There’s something about Game of Thrones that makes it more interesting than anything I’ve ever seen step over the crossmedia threshold. Martin’s writing style is frustratingly unsentimental—he’s like a lover who spends the night with his back to you. He describes incredibly complicated relationships in elaborate political climates; yet he creates empathy for these would-be rulers without giving us much insight into their inner worlds.
Events and behaviors are drawn as they are, and his skill is in letting his readers know plainly who the “good guys” are without writing anyone as particularly good. Much of the appeal of his novels lies in the pleasure of emotional inference; behavior hints at subtext, and you root quietly for your favorites, knowing that most of them will never gratify you, and may be yanked away at any moment for an inglorious death.
Well-cast and talented actors given such roles are light blades of clean light shone through a prism—suddenly everything bursts into color. Certainly, the show has taken liberties. As faultlessly loyal to the books as it often is, it feels somehow different; the actors add nuances to the book's characters without making meaningful change to their story arcs or to their dialogue.
How human written creatures are once we can look into their eyes! Game of Thrones is a fascinating essay in how television and literature are alike yet different; what does one medium excel at versus another, when telling the same story?
Back to the boobs, though, since that’s why most people know about Game of Thrones. If the fiction is as political as The Sopranos, and as socially complex as Mad Men, why does it need to rely on “sexposition,” the much-bandied term that refers to using erotic scenes as backdrops to illustrative revelations about plotlines or characters?
The fabric of Martin's universe, with multiple families, motives and allegiances, is pretty taxing. Perhaps HBO needs a way to keep people with short attention spans tuned in. Okay.
But through all of the banners and battlefields, through the trenchers of bacon and the heels of black bread—more on the books’ truly elaborate food fixation later, maybe—it’s a narrative about marginalized people triumphing in ironbound, ancient and ugly structures.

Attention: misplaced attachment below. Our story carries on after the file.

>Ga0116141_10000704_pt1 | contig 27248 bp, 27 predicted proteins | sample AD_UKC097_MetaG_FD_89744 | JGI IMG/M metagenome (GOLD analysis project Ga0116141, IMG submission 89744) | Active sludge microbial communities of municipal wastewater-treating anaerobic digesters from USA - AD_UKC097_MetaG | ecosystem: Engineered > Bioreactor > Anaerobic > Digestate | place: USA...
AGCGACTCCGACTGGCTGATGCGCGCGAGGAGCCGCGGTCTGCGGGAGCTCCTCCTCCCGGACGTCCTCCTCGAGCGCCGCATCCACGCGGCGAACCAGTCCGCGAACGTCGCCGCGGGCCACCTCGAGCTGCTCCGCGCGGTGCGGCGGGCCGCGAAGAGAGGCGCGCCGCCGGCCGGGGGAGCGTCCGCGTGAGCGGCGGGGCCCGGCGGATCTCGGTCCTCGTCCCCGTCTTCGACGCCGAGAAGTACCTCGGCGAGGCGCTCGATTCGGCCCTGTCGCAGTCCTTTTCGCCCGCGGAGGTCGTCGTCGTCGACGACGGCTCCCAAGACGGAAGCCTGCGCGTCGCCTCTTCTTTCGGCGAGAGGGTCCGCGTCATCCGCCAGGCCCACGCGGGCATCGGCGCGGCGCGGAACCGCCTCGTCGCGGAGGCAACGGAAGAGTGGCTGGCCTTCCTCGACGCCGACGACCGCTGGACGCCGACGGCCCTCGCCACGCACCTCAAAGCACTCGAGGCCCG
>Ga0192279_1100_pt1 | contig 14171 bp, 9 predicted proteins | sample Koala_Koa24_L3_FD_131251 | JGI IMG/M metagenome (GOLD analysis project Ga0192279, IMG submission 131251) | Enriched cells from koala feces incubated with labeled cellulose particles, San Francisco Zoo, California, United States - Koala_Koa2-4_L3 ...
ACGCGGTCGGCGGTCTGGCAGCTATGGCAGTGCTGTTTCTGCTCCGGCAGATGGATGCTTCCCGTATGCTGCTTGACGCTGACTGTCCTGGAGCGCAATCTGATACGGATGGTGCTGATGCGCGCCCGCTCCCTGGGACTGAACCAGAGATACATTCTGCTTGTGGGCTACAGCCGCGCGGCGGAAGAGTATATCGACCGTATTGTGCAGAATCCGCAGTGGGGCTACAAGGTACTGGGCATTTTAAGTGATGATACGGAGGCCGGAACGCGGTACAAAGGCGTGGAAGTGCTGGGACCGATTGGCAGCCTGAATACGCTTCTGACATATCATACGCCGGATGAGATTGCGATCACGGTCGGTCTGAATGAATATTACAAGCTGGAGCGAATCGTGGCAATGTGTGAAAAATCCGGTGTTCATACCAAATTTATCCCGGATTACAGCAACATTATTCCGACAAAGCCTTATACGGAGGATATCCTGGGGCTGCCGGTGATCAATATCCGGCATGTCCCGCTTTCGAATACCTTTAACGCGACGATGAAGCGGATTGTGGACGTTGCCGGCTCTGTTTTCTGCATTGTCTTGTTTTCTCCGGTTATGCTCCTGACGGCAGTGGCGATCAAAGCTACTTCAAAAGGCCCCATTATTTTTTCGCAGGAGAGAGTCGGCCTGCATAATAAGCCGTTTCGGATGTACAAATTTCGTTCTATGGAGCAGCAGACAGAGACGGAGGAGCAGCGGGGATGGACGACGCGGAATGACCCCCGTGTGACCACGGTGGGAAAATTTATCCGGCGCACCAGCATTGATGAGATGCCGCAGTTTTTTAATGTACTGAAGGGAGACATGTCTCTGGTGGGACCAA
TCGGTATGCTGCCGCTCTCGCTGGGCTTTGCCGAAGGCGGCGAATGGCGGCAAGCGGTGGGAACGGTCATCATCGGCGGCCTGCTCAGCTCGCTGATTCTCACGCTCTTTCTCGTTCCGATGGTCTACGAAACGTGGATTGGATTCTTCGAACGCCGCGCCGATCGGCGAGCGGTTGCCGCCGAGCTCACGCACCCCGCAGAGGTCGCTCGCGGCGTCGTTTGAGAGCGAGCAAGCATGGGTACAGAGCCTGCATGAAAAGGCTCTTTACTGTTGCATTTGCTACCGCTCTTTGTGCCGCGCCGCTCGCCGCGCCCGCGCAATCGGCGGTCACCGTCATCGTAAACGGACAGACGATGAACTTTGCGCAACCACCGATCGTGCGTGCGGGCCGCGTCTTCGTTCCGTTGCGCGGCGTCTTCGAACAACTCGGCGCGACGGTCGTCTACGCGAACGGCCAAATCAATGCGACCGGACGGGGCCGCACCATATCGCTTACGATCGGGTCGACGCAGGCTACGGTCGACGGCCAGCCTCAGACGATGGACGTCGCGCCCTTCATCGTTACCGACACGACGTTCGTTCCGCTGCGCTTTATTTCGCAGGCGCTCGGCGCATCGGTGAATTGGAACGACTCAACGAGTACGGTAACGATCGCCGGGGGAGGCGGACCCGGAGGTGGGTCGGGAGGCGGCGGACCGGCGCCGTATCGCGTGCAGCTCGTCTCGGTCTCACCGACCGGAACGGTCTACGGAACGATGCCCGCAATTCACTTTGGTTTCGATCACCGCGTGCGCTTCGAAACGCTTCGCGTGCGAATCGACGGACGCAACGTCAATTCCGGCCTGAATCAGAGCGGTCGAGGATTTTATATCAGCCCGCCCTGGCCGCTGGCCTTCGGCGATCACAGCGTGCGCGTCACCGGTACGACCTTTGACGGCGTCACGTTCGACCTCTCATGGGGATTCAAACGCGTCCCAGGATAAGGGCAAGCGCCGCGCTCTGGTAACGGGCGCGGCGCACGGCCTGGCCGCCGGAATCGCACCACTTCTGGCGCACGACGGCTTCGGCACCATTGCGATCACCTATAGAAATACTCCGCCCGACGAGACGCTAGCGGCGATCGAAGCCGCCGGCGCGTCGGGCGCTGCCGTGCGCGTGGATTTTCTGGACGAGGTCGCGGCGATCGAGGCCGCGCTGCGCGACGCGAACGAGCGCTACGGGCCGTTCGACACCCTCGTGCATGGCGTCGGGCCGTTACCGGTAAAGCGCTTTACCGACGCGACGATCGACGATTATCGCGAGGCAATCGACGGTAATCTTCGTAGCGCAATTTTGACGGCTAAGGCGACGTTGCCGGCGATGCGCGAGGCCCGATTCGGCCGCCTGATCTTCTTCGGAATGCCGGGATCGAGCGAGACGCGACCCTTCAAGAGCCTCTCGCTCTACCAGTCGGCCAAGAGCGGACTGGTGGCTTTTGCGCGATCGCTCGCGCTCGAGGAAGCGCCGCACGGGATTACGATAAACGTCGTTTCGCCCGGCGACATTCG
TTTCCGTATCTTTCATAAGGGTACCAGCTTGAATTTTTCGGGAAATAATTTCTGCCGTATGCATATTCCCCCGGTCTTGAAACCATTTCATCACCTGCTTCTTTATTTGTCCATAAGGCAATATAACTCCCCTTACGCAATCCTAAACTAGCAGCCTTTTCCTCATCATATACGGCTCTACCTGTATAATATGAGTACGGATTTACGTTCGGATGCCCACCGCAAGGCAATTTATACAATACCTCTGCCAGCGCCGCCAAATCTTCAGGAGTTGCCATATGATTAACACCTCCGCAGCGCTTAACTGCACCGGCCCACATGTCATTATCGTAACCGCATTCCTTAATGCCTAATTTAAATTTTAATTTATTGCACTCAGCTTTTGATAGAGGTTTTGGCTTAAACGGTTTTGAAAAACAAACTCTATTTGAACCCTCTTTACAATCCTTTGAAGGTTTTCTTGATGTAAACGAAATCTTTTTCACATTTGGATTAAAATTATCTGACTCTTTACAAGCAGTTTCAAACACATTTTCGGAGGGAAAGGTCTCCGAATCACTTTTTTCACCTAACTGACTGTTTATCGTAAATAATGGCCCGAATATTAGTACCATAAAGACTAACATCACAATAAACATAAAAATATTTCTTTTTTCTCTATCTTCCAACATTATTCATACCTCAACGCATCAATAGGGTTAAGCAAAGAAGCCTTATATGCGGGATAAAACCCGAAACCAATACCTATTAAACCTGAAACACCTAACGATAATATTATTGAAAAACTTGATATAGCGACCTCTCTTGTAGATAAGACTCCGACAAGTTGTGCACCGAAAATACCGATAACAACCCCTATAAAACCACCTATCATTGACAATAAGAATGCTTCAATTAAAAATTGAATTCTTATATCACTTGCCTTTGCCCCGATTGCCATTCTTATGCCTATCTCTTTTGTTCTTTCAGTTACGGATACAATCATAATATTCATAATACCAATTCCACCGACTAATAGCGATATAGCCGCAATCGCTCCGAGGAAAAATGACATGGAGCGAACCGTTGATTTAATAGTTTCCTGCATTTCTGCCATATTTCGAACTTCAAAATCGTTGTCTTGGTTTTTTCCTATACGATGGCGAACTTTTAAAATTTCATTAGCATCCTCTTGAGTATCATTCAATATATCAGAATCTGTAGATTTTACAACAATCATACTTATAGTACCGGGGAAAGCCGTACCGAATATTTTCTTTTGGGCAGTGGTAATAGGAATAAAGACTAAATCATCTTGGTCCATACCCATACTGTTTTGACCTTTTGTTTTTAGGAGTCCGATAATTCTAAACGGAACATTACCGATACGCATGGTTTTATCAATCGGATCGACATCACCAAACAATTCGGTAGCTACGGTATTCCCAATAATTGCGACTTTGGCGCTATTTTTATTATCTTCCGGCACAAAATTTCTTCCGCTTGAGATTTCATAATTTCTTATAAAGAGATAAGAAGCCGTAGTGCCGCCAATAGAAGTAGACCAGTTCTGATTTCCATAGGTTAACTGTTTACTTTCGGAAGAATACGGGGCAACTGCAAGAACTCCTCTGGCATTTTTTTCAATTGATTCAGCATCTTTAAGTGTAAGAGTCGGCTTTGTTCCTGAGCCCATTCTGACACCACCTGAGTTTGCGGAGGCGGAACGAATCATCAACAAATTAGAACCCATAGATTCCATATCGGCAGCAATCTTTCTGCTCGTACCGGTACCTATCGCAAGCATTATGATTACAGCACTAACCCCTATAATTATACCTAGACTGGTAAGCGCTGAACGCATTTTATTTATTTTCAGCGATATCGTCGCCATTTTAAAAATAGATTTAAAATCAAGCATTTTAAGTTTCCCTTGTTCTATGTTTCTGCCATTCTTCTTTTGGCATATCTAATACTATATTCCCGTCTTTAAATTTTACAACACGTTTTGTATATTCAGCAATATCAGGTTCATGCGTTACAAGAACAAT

It’s a world that allows magic to creep in at its fringes, a variable that just might create future fortune for those who most need it. Whether they’re little-person “half-men” (as in the series’ best character, Tyrion Lannister, as portrayed by Emmy-winning Peter Dinklage), unwanted bastard sons, or frustrated women powerless in a patriarchal structure, Game of Thrones is about the heroism of fighting fate and the social order.
In The New Yorker, Emily Nussbaum recently pointed out that Game of Thrones is just one of many high-concept television dramas fascinated with the nuances of old-fashioned “patriarchal subculture”. Meanwhile, our pop television breathlessly fans itself with White Girl Problems, 2 Broke Girls, Sh*t Girls Say, The New Girl, and—oh, wait, what’s that one?—oh yeah, Lena Dunham’s Girls.
Boobs on TV aren’t just boobs on TV at a time like this. Power structures are changing, so it’s not so surprising people would be drawn to a fantasy series about how power structures limit and exploit women—structures suddenly fragile in a fantasy world at war, ideologically and literally.
It’s the kind of thing that I feel rewarded by exploring instead of just talking about. You can be one of those people who calls "misogyny!" at the first sight of a naked woman on TV. Just as you can be one of those people—as I almost was—who sees Game of Thrones as just another sugary slice of fanservice.
Either way, you’d be missing out on something that’s not just a fascinating exercise in crossmedia storytelling, but probably has an under-addressed role in expressing our own culture's quiet revolutions.
A Game of Thrones (A Song of Ice and Fire, Book 1) is available from Amazon and bookstores.